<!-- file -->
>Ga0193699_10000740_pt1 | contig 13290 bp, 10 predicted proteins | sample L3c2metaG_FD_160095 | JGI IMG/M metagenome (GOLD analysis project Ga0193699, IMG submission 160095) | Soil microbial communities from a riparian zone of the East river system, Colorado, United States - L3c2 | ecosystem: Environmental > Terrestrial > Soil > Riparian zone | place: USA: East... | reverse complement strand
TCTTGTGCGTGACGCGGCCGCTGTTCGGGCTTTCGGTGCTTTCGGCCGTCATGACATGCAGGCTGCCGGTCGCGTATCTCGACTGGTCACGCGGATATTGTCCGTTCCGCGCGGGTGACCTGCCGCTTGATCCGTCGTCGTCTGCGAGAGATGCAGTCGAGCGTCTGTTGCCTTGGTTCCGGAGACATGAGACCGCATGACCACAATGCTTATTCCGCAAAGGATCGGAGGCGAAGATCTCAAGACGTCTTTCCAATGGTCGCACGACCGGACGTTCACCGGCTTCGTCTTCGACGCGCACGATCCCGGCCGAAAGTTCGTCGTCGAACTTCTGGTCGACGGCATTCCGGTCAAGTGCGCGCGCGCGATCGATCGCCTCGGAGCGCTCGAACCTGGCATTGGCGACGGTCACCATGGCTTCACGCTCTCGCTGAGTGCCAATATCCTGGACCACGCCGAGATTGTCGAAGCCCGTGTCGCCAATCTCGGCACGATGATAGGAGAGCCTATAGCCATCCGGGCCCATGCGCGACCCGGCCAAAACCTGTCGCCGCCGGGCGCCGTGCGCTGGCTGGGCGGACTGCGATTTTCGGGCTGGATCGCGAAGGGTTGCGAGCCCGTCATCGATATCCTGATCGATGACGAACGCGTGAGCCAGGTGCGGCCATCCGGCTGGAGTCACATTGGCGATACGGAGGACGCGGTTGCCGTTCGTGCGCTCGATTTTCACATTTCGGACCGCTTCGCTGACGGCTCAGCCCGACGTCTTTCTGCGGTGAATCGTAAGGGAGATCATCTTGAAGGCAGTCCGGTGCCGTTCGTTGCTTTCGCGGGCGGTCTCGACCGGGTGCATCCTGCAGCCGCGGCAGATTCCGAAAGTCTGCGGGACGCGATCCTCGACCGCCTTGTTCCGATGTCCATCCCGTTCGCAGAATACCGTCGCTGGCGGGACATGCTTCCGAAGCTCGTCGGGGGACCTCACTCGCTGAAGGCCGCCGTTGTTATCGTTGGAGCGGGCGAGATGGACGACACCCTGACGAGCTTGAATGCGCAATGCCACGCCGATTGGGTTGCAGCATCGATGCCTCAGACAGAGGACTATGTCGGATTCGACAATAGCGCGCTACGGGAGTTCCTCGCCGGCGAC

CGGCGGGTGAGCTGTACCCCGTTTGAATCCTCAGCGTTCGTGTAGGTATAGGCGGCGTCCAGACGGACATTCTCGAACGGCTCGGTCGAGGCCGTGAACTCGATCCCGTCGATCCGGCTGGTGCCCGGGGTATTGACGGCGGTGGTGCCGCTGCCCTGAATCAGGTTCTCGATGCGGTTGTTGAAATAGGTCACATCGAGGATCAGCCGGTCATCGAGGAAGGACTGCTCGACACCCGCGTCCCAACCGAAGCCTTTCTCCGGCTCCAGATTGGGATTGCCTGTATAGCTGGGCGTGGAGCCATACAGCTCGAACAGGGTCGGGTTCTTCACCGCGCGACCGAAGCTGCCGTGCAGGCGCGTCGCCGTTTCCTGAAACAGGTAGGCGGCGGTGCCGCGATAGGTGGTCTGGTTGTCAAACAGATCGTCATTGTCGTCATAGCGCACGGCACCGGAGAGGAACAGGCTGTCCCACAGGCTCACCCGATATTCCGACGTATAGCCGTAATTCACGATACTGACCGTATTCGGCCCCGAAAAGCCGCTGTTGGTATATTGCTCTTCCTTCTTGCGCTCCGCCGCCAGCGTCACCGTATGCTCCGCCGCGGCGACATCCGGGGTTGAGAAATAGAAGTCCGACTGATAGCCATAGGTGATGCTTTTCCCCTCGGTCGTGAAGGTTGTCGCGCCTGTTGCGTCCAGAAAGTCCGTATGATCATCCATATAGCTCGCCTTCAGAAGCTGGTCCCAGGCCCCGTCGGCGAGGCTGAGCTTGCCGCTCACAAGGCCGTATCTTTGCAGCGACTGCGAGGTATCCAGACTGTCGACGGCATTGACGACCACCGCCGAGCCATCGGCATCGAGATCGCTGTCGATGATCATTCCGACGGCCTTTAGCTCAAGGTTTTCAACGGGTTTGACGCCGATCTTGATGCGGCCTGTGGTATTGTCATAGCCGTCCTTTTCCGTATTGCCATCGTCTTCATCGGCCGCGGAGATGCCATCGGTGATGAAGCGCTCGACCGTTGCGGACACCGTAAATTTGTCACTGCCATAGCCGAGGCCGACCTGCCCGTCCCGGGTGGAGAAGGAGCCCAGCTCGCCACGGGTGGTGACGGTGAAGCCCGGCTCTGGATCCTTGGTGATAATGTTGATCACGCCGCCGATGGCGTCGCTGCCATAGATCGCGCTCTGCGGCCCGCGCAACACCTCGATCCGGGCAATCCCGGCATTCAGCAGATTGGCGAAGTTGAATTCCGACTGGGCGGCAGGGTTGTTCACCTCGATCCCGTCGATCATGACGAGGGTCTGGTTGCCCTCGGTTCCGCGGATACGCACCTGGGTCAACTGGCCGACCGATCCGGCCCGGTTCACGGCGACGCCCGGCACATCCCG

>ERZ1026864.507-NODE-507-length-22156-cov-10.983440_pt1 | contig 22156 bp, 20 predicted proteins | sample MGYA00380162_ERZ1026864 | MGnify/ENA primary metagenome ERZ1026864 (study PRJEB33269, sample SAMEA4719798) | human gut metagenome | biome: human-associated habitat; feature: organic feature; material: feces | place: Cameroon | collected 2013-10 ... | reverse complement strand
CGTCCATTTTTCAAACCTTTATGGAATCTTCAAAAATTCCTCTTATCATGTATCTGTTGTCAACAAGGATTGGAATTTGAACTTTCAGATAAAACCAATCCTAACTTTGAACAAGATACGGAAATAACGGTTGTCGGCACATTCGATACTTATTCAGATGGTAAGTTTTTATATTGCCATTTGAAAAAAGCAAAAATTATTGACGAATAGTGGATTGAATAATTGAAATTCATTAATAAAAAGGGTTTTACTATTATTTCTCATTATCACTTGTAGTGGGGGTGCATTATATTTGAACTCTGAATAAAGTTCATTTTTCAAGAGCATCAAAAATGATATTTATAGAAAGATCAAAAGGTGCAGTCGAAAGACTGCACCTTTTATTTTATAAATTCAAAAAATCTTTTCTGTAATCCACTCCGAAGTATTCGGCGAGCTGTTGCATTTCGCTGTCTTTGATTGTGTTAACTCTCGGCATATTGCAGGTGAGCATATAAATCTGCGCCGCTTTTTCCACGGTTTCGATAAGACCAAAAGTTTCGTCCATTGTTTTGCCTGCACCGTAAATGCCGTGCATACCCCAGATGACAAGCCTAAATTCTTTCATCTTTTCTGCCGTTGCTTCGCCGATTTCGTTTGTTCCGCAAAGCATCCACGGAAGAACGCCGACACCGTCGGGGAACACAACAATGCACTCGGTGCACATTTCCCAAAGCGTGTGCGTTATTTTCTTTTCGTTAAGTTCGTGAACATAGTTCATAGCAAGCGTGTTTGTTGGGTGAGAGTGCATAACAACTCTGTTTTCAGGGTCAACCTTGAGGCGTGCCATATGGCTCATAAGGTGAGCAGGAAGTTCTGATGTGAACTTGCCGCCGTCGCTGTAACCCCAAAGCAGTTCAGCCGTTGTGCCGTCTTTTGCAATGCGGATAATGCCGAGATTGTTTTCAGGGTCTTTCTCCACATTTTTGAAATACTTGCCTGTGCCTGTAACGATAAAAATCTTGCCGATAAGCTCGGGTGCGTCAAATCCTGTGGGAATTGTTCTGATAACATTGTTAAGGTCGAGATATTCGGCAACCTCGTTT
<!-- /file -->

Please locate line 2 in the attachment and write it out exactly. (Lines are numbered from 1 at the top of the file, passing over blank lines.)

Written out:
TCTTGTGCGTGACGCGGCCGCTGTTCGGGCTTTCGGTGCTTTCGGCCGTCATGACATGCAGGCTGCCGGTCGCGTATCTCGACTGGTCACGCGGATATTGTCCGTTCCGCGCGGGTGACCTGCCGCTTGATCCGTCGTCGTCTGCGAGAGATGCAGTCGAGCGTCTGTTGCCTTGGTTCCGGAGACATGAGACCGCATGACCACAATGCTTATTCCGCAAAGGATCGGAGGCGAAGATCTCAAGACGTCTTTCCAATGGTCGCACGACCGGACGTTCACCGGCTTCGTCTTCGACGCGCACGATCCCGGCCGAAAGTTCGTCGTCGAACTTCTGGTCGACGGCATTCCGGTCAAGTGCGCGCGCGCGATCGATCGCCTCGGAGCGCTCGAACCTGGCATTGGCGACGGTCACCATGGCTTCACGCTCTCGCTGAGTGCCAATATCCTGGACCACGCCGAGATTGTCGAAGCCCGTGTCGCCAATCTCGGCACGATGATAGGAGAGCCTATAGCCATCCGGGCCCATGCGCGACCCGGCCAAAACCTGTCGCCGCCGGGCGCCGTGCGCTGGCTGGGCGGACTGCGATTTTCGGGCTGGATCGCGAAGGGTTGCGAGCCCGTCATCGATATCCTGATCGATGACGAACGCGTGAGCCAGGTGCGGCCATCCGGCTGGAGTCACATTGGCGATACGGAGGACGCGGTTGCCGTTCGTGCGCTCGATTTTCACATTTCGGACCGCTTCGCTGACGGCTCAGCCCGACGTCTTTCTGCGGTGAATCGTAAGGGAGATCATCTTGAAGGCAGTCCGGTGCCGTTCGTTGCTTTCGCGGGCGGTCTCGACCGGGTGCATCCTGCAGCCGCGGCAGATTCCGAAAGTCTGCGGGACGCGATCCTCGACCGCCTTGTTCCGATGTCCATCCCGTTCGCAGAATACCGTCGCTGGCGGGACATGCTTCCGAAGCTCGTCGGGGGACCTCACTCGCTGAAGGCCGCCGTTGTTATCGTTGGAGCGGGCGAGATGGACGACACCCTGACGAGCTTGAATGCGCAATGCCACGCCGATTGGGTTGCAGCATCGATGCCTCAGACAGAGGACTATGTCGGATTCGACAATAGCGCGCTACGGGAGTTCCTCGCCGGCGAC